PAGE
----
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Written by Jean Richardson, Illustrated By Alice Englander

Set in a medieval court, this book creates a beautiful story around the Christmas carol “Good King Wenceslas”.  The book centers around a little page named Stephen during the time of the Feast of Stephen, the second day of Christmas (December 26th).  The young page is smaller then the others and often teased, so he wonders why he’s being called before the king.  Instead of a scolding, the King asks him to join him on a Christmas trek through the blinding snow to help one of his poorest subjects who lives deep in the woods.

As you might guess, little Stephen sets out on this journey cold, angry and resentful to miss the Christmas festivities at the castle.  However, he returns delighted, happy and transformed for having experienced the real meaning of Christmas love and charity.  A beautiful book for children and adults, especially for reading aloud!


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Written by Max Lucado  

Illustrations by Liz Bonham

Have you ever felt that something about you kept you separate from the rest of “the crowd”?  In this story, a little lamb named Joshua feels exactly the same way.  He was born with one leg that didn’t work quite right and found it hard to keep up with the rest of the sheep.  However, life brought Joshua a best friend named Abigail who happened to be a cow and Josh’s story unfolds.

Because Joshua can’t keep up with the other sheep, he needs to stay behind one snowy night in the barn with Abigail and gets to witness the miracle of the birth of Jesus.  Joshua not only witness it, but provide the warmth for the brand new baby who shivered in the cold.  The story is a wonderful retelling of the Nativity story as well as a tale of how the obstacles and conditions of one’s life often open the doors that offer the biggest blessings.

Although I cringe a bit at the use of the word “crippled”, in the title, this book is a great read, a real inspiration and joy! Also great for reading aloud.


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By Kate Waters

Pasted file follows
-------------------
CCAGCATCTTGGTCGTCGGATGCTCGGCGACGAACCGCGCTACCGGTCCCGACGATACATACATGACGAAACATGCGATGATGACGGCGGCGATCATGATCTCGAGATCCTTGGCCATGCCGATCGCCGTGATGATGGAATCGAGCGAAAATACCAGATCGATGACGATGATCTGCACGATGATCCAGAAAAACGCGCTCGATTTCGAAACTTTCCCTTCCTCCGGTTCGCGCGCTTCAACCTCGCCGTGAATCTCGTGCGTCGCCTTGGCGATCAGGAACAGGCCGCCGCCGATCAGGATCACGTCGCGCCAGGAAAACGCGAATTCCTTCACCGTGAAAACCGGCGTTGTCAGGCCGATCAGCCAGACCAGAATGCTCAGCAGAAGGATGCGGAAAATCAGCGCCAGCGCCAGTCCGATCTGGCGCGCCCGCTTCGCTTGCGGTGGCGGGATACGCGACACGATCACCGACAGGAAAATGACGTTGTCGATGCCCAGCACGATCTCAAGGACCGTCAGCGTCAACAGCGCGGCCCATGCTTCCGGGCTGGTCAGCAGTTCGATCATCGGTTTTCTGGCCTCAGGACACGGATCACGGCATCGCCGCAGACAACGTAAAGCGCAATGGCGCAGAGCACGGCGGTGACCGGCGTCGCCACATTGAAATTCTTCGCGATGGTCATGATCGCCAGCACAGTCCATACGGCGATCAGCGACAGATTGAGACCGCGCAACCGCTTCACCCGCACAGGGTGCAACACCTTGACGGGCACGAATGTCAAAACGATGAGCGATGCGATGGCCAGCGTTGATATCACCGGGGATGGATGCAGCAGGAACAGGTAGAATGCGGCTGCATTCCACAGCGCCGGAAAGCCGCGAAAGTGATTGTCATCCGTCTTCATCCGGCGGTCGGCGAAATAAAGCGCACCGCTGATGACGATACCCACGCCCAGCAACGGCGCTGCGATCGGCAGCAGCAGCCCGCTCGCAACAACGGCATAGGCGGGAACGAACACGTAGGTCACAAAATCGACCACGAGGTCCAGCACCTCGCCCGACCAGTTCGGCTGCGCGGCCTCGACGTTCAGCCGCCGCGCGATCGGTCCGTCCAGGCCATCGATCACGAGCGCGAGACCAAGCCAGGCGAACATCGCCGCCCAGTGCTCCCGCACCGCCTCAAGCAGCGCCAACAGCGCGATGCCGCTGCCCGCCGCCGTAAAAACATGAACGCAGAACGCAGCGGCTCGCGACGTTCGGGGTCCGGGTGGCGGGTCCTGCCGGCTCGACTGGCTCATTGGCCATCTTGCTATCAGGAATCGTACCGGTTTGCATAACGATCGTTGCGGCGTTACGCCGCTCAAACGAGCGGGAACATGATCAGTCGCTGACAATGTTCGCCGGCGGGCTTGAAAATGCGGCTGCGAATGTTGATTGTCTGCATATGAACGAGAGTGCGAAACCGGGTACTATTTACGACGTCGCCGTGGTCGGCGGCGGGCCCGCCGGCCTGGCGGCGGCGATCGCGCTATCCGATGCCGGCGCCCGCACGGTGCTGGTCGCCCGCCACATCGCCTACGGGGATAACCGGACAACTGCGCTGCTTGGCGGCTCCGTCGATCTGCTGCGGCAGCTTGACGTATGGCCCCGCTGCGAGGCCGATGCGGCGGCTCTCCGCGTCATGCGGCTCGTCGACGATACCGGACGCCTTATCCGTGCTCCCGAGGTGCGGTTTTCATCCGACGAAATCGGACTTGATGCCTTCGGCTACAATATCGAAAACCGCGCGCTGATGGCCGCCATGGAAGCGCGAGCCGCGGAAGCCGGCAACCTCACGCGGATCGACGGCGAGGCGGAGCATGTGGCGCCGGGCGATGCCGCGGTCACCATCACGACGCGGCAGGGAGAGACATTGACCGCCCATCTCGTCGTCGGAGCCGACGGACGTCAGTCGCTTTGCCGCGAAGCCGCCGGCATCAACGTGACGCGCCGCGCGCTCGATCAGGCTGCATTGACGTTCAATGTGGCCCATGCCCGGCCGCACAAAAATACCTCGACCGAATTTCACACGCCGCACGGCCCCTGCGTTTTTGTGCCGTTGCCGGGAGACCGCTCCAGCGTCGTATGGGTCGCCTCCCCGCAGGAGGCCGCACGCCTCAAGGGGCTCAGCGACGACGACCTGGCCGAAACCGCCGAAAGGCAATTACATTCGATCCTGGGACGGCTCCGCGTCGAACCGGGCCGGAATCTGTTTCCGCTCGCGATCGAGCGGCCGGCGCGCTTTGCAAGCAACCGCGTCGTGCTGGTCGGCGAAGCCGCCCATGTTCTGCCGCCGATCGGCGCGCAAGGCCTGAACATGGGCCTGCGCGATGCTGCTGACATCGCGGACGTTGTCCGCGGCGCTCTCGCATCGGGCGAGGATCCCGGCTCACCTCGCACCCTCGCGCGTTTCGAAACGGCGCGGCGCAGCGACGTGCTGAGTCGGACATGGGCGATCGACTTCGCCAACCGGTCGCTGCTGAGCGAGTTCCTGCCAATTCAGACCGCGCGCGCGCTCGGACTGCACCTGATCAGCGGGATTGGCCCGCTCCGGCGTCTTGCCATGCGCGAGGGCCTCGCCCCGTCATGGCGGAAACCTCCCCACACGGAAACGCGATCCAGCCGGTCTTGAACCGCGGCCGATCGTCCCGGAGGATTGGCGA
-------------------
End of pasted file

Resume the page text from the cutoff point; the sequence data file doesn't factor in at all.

Everyone knows the stereotyped images of the First Thanksgiving – but what was it really like?  And what was it like from the perspective of the Native Americans who shared their bounty and knowledge with the “coat-men” who arrived and lived nearby.

This beautifully photographed book shares the hopes, dreams and daily tasks and adventures of a young boy of the Wampanoag tribe. Aside from an engaging story and photographs taken with the assistance and advice of the Wampanoag Indian Program at Plimouth Plantation, there is also a glossary of terms and additional information about the Wampanoag people, many of whose descendents still live in the area of Massachusetts and Rhode Island (United States). This is a wonderful “living history” book to share with kids of all ages.

Suggested Reading Level – Grades 2 – 5  

 


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Written By Laurie Krebs
Follow a traveling merchant family for a year’s journey  along the Silk Road.  Where will they go, what will they trade?  What lands will they cross and peoples will they encounter? This poetic beautifully illustrated book is a great journey for young readers and contains excellent information about cities and places of interest on the China Silk Road. The lovely book is especially interesting for it’s way of sharing the different ethnic minorities and the great diversity of people living in this area in a beautiful and engaging way!
Suggested Reading Level: Grades 1 – 3


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Written by Deborah Hopkinson
Illustrations by James E. Ransome
What might it feel like to be a slave running for your life toward freedom?  Deborah Hopkinson’s book captures all the urgency and suspense that a trip to freedom might entail as told through the eyes of a young girl.  Rich illustrations bring this historical fiction story to life and tell the tale of how quilts and other hidden signs made for meaningful markers on the Underground Railroad toward freedom.
Suggested Reading Level: Ages 4 – 8

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Written by Verna Aardema
This wonderful “Reading Rainbow” book is loosely based on a folktale from Kenya.  Ki-Pat is a herder out on the plain in Africa who knows that everyone in his village needs rain and they may not survive.  But what can he do, and how do his actions change everything?  The answer is an engaging read-aloud or read-along selection that will easily become a child’s or a classroom favorite.  It’s a beautiful folk tale turned into a classic children’s book!
 Suggested Reading level: Ages 4-8

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Oct
27

Crow Boy

Written by Taro Yashima
A little boy appears at a school in Japan and just doesn’t seem to fit in with the rest of the kids.  A loving teacher helps the boy find a place and be recognized for who he is.   Complete book review here: (link to review in site)
Reading level: Ages 4-8